First day of rifle season

Keangely Kim, right, of East Lampeter, and Joe Kurisch, of Stewartstown, Pennsylvania, leave the woods at State Game Lands 156 on the first day of rifle deer season, Saturday, November 30, 2019.

A Saturday opener, Sunday hunting, 14 total hunting days and Covid-19.

Pennsylvania's 2020 firearms deer season, which opens Saturday, is on track to be about as historic a season as we've seen in a generation.

Last year, Pennsylvania firearms deer hunters saw the hallowed Monday after Thanksgiving opener of deer season change to the Saturday in between.

That new opener continues this year.

Additionally, hunters will carry guns to their deer stands for the first time ever on a Sunday - Nov. 29.

The only change to firearms deer hunting here I can think of in my five-plus decades that's on par with those is the elimination of the three-day doe season that used to follow the two-week buck hunt.

But that was nearly 20 years ago.

The two other changes come in back-to-back years.

So this weekend, Pennsylvania deer hunters will have a true opening weekend to the firearms season.

They can hunt the opener on Saturday and then they can keep hunting the next day.

It's an extra two days added to the season. That's another historic change.

For decades, the firearms buck season has been 12 days long. This year, it's 14 days with that opening weekend added.

In 10 wildlife management units, the doe season will run that entire period from Nov. 28-Dec. 12. In the other 13, doe season runs Dec. 5-12.

If all that isn't enough historical change coming to next weekend's opener, let's not forget the Covid-19 pandemic.

There are no Covid-related hunting rules that will affect deer season, but there are plenty of business rules and general concerns that will.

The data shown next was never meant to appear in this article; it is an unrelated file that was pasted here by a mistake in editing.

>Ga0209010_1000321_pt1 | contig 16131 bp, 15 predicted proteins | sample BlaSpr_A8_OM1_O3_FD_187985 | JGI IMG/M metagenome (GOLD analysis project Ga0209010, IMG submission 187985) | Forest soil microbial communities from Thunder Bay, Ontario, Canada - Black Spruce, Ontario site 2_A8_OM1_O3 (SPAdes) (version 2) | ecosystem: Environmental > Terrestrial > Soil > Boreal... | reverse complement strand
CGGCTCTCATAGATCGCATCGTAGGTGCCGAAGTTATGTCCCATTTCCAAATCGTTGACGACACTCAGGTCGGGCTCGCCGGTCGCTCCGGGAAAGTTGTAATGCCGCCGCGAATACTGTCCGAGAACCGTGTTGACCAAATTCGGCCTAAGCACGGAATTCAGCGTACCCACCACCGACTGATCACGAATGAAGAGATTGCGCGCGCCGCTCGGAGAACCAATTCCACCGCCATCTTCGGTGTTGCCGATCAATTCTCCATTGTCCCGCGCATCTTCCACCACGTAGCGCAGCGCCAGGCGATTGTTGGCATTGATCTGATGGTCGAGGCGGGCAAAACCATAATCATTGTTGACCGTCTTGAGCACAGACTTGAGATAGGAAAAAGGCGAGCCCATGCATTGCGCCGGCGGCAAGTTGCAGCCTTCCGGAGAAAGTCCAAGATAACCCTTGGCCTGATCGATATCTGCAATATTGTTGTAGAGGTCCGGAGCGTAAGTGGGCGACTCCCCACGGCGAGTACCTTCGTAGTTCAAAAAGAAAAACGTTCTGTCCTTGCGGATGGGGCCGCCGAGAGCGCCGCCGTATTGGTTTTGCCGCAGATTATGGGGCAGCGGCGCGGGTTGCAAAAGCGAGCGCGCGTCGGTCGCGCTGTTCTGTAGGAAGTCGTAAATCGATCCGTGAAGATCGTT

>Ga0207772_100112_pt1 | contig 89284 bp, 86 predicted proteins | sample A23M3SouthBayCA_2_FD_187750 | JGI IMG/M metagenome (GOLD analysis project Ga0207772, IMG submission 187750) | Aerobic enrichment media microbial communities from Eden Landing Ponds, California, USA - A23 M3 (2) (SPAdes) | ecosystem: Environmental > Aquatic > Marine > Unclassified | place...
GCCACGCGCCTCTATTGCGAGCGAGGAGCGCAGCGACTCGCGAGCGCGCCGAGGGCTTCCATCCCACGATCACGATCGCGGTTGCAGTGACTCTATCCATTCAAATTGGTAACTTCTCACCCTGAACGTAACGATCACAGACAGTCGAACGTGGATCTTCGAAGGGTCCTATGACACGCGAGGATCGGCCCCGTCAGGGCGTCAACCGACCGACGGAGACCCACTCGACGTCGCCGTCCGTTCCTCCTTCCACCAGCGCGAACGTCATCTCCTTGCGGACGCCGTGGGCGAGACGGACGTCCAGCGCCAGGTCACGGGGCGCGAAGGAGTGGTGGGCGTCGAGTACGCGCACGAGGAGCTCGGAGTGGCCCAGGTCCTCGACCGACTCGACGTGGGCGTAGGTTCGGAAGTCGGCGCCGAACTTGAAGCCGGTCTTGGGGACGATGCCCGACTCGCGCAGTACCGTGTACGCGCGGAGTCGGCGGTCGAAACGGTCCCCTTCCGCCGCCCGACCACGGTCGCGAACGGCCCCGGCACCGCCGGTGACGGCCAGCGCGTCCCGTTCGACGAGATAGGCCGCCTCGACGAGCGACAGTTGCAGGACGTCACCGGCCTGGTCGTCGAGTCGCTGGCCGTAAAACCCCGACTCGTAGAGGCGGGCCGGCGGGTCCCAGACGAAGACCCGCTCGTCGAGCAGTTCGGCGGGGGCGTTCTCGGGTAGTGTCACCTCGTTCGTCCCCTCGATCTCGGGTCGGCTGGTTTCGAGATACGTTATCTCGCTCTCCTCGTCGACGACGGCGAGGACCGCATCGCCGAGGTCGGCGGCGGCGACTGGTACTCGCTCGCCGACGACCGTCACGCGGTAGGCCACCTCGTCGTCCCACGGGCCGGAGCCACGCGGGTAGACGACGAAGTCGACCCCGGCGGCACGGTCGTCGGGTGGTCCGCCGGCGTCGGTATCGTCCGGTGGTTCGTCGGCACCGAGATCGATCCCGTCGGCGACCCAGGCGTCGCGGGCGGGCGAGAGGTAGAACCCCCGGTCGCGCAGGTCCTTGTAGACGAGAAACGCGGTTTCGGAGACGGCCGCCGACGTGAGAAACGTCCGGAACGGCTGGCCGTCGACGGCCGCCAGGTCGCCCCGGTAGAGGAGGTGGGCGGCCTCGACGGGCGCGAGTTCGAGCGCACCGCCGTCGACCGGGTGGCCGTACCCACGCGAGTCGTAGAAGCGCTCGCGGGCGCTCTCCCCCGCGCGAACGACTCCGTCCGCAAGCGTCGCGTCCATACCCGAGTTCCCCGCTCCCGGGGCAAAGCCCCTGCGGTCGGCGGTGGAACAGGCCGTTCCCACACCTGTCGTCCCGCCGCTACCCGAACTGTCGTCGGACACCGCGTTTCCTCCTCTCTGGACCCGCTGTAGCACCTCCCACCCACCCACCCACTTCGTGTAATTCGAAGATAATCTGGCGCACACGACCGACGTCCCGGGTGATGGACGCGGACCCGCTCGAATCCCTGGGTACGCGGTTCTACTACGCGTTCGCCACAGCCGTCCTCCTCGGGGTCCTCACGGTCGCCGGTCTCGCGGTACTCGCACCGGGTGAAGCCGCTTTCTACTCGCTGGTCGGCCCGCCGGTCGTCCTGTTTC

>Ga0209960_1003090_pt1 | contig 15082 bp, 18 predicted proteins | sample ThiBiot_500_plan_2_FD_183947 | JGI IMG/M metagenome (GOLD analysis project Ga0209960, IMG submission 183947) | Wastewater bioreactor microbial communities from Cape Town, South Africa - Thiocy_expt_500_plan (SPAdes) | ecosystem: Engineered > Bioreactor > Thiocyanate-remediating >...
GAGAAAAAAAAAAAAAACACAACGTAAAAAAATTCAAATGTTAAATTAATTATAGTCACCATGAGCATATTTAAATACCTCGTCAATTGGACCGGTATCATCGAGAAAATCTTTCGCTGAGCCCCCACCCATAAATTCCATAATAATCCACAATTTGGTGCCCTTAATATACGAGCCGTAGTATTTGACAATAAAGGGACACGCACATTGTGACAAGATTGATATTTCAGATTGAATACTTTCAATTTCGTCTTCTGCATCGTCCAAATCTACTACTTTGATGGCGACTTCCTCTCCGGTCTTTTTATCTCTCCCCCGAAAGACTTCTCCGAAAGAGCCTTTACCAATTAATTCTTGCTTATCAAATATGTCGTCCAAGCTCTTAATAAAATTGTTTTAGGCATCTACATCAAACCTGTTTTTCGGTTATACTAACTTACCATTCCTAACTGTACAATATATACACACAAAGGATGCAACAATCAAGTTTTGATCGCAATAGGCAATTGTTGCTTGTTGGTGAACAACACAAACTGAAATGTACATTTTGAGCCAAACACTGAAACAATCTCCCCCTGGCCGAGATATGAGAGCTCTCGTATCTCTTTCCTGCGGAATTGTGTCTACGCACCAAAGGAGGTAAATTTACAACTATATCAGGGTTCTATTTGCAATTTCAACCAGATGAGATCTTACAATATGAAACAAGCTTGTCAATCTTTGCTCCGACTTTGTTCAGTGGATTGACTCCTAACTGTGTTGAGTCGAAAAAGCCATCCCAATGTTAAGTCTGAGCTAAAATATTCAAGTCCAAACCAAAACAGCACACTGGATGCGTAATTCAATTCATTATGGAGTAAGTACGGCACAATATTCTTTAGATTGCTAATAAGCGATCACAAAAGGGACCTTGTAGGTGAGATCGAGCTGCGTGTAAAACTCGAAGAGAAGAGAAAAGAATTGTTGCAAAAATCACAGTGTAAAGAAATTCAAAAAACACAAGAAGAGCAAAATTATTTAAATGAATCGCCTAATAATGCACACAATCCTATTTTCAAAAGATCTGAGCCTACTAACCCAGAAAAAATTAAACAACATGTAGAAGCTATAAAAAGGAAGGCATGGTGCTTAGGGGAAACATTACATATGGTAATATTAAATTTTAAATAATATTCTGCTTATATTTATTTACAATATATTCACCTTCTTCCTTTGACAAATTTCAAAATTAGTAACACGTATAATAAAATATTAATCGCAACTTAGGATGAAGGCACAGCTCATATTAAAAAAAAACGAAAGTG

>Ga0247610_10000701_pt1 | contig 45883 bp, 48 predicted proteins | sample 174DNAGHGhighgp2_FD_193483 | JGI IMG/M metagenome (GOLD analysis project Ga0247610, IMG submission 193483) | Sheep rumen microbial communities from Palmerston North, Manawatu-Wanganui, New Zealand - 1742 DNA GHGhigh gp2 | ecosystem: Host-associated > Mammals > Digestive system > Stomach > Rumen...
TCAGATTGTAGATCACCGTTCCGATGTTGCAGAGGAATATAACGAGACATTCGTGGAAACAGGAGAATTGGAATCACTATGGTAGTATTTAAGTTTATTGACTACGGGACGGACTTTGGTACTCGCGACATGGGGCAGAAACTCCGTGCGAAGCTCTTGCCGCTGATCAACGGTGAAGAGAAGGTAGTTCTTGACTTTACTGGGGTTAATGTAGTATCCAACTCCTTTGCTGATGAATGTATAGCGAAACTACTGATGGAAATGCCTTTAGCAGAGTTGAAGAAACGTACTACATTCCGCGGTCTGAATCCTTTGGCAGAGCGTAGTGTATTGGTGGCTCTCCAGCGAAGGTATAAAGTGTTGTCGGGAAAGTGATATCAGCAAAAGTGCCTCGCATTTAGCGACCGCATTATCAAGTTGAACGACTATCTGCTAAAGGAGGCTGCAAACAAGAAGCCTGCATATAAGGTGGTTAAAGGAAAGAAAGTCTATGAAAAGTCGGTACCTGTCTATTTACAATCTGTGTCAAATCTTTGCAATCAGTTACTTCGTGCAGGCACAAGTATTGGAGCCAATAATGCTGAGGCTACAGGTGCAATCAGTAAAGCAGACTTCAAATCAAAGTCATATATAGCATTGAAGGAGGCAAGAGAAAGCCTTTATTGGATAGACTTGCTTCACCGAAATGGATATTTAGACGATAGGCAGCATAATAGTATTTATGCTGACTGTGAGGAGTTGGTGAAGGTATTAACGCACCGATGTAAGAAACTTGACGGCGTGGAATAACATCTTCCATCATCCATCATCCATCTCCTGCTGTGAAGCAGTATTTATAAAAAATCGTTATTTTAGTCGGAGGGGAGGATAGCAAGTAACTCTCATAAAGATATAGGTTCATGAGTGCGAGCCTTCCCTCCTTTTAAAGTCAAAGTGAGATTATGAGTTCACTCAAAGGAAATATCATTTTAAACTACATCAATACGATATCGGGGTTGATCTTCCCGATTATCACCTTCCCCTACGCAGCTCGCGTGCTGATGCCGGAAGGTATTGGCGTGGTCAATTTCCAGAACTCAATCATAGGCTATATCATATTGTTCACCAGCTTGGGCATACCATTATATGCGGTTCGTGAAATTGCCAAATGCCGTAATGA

Thoughts about the potential impact of Covid business rules hit me during a visit to the famous Wellsboro Diner in Tioga County a couple of weeks ago.

The diner is small, but wildly popular.

With social distancing rules in place to spread out patrons, it seemed even smaller.

But the line of people outside waiting to get in wasn't.

How many small eateries in prime hunting areas will have to keep hunters' at arm's length because of Covid rules? And what impact might that have on hunters?

Hunting camp life might be markedly different this year as well, due to Covid.

A thread "Camp and Covid" appeared within the past two weeks on the message boards to discuss hunters' concerns.

The person who started the thread said he wanted to know how others were planning to treat camp life with Covid.

Naturally, some responders said they expect nothing to change.

"Most of our camp is family and we see each other often enough outside of camp that I don't think it's going to be an issue," one hunter wrote.

"Even those of us that aren't family see each other fairly regularly."

Another posted simply, "We're going to camp just like usual."

But there were several posts from hunters who clearly have concerns, or are at least thinking about Covid.

"Family and close friends only," one hunter wrote. "No bar hopping or visiting other camps this year."

Another wrote, "I know a few guys that come up that are not coming this year because of family and I respect that. I also know a few that will be coming no matter what and I respect that."

"Skipping deer camp this year," one hunter wrote. "Scam or not, better safe than sorry."

"I may hunt some game lands on my own here and there when I can. Hopefully next year will be more normal. No hard feelings towards family and friends still going to deer camp though."